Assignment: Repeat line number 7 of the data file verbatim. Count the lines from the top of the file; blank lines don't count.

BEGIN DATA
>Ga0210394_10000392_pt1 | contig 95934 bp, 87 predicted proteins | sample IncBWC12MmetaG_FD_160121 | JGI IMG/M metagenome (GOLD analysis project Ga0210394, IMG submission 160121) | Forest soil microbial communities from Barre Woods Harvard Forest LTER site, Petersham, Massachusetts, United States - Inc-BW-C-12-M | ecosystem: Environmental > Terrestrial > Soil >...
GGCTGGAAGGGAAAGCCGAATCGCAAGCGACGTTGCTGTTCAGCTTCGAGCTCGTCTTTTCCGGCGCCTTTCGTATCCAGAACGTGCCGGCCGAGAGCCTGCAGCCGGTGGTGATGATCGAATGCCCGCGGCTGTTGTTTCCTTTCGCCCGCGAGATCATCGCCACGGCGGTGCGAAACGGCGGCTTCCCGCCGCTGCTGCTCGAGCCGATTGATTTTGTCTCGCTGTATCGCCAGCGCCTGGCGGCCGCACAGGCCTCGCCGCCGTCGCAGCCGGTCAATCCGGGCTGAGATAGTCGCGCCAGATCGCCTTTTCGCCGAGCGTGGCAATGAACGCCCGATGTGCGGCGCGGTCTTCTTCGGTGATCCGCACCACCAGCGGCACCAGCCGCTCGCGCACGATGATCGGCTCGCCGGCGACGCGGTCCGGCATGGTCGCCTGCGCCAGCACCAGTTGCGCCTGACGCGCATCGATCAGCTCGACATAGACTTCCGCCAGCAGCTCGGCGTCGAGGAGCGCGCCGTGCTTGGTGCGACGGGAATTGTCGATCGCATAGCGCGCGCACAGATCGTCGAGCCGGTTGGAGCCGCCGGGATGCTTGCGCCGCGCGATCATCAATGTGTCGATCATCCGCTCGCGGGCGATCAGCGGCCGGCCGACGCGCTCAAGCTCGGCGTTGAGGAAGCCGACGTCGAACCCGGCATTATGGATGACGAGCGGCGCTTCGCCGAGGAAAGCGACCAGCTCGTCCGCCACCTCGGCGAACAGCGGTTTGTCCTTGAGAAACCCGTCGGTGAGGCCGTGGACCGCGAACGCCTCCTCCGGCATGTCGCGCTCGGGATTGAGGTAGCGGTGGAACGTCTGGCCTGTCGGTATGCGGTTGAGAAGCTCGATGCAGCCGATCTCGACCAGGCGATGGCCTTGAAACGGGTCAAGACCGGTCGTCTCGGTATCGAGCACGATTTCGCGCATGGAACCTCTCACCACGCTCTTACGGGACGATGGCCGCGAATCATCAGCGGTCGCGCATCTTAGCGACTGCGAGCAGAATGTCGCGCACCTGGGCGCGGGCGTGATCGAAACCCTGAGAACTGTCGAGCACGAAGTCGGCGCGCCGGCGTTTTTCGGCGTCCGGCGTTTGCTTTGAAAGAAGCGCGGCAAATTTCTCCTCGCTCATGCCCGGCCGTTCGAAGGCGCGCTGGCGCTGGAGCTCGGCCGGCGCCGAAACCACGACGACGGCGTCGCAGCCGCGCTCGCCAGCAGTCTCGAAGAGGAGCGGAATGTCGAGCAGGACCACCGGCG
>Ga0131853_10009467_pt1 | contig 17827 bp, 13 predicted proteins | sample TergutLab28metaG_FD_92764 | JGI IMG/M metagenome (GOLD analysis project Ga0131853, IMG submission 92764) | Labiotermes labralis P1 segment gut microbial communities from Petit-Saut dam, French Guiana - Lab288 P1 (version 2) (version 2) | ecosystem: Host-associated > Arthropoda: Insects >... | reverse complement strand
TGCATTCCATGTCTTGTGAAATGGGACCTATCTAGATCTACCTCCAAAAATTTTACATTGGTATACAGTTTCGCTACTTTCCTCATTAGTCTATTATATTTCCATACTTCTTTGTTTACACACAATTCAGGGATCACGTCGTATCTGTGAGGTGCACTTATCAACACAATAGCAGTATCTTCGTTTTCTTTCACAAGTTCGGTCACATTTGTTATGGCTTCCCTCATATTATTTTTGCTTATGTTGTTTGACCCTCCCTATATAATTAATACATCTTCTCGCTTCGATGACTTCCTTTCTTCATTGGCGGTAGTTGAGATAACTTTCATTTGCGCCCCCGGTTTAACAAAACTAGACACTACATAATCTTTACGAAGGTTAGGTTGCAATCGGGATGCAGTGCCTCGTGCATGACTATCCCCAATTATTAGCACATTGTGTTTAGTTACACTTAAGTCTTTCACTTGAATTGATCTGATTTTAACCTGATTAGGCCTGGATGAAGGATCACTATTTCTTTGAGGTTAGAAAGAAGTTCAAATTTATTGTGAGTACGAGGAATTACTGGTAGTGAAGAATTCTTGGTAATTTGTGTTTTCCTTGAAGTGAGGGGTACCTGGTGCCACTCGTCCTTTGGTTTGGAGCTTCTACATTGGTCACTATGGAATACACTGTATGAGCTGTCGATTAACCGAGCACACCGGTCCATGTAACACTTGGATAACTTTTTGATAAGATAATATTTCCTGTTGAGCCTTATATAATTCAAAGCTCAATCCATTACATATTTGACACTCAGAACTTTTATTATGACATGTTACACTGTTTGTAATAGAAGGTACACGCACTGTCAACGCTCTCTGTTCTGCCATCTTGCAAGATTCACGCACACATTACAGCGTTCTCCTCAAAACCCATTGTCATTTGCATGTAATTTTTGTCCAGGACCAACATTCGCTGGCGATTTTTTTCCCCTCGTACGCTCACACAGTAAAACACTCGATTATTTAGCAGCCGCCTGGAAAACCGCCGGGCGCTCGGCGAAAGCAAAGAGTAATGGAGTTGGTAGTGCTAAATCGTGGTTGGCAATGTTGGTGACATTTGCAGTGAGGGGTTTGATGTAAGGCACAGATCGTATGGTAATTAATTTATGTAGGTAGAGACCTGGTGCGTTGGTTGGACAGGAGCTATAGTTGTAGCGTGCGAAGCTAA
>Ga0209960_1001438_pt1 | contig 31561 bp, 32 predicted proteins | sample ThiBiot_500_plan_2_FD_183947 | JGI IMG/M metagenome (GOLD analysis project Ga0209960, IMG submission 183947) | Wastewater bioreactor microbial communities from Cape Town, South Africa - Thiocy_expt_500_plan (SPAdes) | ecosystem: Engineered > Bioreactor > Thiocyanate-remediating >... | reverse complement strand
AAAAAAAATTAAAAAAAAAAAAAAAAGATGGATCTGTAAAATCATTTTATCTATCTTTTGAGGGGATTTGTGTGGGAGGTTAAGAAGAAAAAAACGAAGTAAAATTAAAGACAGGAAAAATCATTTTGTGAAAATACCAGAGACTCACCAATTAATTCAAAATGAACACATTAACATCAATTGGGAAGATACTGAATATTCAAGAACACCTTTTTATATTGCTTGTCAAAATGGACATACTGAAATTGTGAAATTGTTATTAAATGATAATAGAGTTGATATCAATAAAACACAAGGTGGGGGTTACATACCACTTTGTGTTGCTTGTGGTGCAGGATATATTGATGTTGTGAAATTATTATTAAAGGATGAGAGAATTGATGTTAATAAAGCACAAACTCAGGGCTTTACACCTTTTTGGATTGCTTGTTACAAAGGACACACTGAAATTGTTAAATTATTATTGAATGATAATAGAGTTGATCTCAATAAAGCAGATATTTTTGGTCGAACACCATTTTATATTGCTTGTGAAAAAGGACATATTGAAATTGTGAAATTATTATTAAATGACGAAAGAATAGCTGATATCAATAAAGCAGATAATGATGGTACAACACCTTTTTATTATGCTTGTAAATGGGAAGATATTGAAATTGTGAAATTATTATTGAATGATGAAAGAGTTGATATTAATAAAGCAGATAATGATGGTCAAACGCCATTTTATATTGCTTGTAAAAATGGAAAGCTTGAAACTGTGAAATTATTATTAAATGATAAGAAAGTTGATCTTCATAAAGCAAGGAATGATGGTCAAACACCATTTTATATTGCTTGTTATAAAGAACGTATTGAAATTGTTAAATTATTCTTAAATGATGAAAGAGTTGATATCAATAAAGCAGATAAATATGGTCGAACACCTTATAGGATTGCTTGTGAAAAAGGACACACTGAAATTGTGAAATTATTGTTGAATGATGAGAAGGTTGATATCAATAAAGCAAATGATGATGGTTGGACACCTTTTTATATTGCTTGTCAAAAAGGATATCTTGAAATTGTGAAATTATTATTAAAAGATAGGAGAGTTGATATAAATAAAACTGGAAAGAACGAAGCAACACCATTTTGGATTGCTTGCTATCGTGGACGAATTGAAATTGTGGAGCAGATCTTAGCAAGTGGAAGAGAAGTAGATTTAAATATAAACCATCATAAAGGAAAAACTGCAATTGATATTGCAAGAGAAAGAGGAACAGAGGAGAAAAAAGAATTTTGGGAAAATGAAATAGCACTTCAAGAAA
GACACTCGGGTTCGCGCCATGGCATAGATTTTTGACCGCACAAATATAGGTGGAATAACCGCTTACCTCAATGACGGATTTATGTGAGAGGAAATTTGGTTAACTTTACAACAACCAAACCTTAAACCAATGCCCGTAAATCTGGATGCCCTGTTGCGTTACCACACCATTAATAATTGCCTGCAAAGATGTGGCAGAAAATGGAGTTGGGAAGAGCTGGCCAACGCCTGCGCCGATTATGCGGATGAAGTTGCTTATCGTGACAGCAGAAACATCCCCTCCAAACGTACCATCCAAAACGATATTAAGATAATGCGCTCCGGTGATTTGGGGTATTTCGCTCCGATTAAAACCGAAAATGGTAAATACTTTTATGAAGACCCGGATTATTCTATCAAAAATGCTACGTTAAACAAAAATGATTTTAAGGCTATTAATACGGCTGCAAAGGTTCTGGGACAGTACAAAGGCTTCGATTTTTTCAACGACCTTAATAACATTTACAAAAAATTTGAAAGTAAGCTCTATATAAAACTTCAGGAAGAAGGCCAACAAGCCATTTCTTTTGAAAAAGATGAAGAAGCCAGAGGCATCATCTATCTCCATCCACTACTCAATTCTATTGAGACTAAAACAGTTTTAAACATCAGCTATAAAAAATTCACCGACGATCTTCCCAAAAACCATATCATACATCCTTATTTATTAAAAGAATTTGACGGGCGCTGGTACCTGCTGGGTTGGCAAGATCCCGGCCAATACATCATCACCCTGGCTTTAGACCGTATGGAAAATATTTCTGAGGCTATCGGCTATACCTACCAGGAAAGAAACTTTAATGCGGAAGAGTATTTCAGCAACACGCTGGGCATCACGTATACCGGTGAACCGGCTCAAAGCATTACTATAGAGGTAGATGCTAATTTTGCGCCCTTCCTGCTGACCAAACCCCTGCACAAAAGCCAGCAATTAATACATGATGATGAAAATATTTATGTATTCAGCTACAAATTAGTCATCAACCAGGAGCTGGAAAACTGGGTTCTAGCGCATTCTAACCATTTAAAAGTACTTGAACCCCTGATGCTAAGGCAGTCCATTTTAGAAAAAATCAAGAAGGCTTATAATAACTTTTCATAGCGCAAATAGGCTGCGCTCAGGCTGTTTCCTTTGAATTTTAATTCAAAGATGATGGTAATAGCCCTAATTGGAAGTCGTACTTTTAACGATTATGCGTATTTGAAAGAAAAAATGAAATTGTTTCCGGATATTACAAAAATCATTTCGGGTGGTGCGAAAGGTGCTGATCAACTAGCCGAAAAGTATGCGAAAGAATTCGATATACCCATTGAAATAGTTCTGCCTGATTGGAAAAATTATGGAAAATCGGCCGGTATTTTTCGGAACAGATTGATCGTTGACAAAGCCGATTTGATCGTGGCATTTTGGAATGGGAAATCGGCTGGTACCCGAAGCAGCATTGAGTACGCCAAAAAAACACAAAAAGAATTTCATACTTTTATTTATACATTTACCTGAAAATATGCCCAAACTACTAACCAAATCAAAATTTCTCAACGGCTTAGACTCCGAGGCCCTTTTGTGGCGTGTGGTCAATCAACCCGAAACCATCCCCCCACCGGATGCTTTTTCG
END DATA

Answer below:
GACACTCGGGTTCGCGCCATGGCATAGATTTTTGACCGCACAAATATAGGTGGAATAACCGCTTACCTCAATGACGGATTTATGTGAGAGGAAATTTGGTTAACTTTACAACAACCAAACCTTAAACCAATGCCCGTAAATCTGGATGCCCTGTTGCGTTACCACACCATTAATAATTGCCTGCAAAGATGTGGCAGAAAATGGAGTTGGGAAGAGCTGGCCAACGCCTGCGCCGATTATGCGGATGAAGTTGCTTATCGTGACAGCAGAAACATCCCCTCCAAACGTACCATCCAAAACGATATTAAGATAATGCGCTCCGGTGATTTGGGGTATTTCGCTCCGATTAAAACCGAAAATGGTAAATACTTTTATGAAGACCCGGATTATTCTATCAAAAATGCTACGTTAAACAAAAATGATTTTAAGGCTATTAATACGGCTGCAAAGGTTCTGGGACAGTACAAAGGCTTCGATTTTTTCAACGACCTTAATAACATTTACAAAAAATTTGAAAGTAAGCTCTATATAAAACTTCAGGAAGAAGGCCAACAAGCCATTTCTTTTGAAAAAGATGAAGAAGCCAGAGGCATCATCTATCTCCATCCACTACTCAATTCTATTGAGACTAAAACAGTTTTAAACATCAGCTATAAAAAATTCACCGACGATCTTCCCAAAAACCATATCATACATCCTTATTTATTAAAAGAATTTGACGGGCGCTGGTACCTGCTGGGTTGGCAAGATCCCGGCCAATACATCATCACCCTGGCTTTAGACCGTATGGAAAATATTTCTGAGGCTATCGGCTATACCTACCAGGAAAGAAACTTTAATGCGGAAGAGTATTTCAGCAACACGCTGGGCATCACGTATACCGGTGAACCGGCTCAAAGCATTACTATAGAGGTAGATGCTAATTTTGCGCCCTTCCTGCTGACCAAACCCCTGCACAAAAGCCAGCAATTAATACATGATGATGAAAATATTTATGTATTCAGCTACAAATTAGTCATCAACCAGGAGCTGGAAAACTGGGTTCTAGCGCATTCTAACCATTTAAAAGTACTTGAACCCCTGATGCTAAGGCAGTCCATTTTAGAAAAAATCAAGAAGGCTTATAATAACTTTTCATAGCGCAAATAGGCTGCGCTCAGGCTGTTTCCTTTGAATTTTAATTCAAAGATGATGGTAATAGCCCTAATTGGAAGTCGTACTTTTAACGATTATGCGTATTTGAAAGAAAAAATGAAATTGTTTCCGGATATTACAAAAATCATTTCGGGTGGTGCGAAAGGTGCTGATCAACTAGCCGAAAAGTATGCGAAAGAATTCGATATACCCATTGAAATAGTTCTGCCTGATTGGAAAAATTATGGAAAATCGGCCGGTATTTTTCGGAACAGATTGATCGTTGACAAAGCCGATTTGATCGTGGCATTTTGGAATGGGAAATCGGCTGGTACCCGAAGCAGCATTGAGTACGCCAAAAAAACACAAAAAGAATTTCATACTTTTATTTATACATTTACCTGAAAATATGCCCAAACTACTAACCAAATCAAAATTTCTCAACGGCTTAGACTCCGAGGCCCTTTTGTGGCGTGTGGTCAATCAACCCGAAACCATCCCCCCACCGGATGCTTTTTCG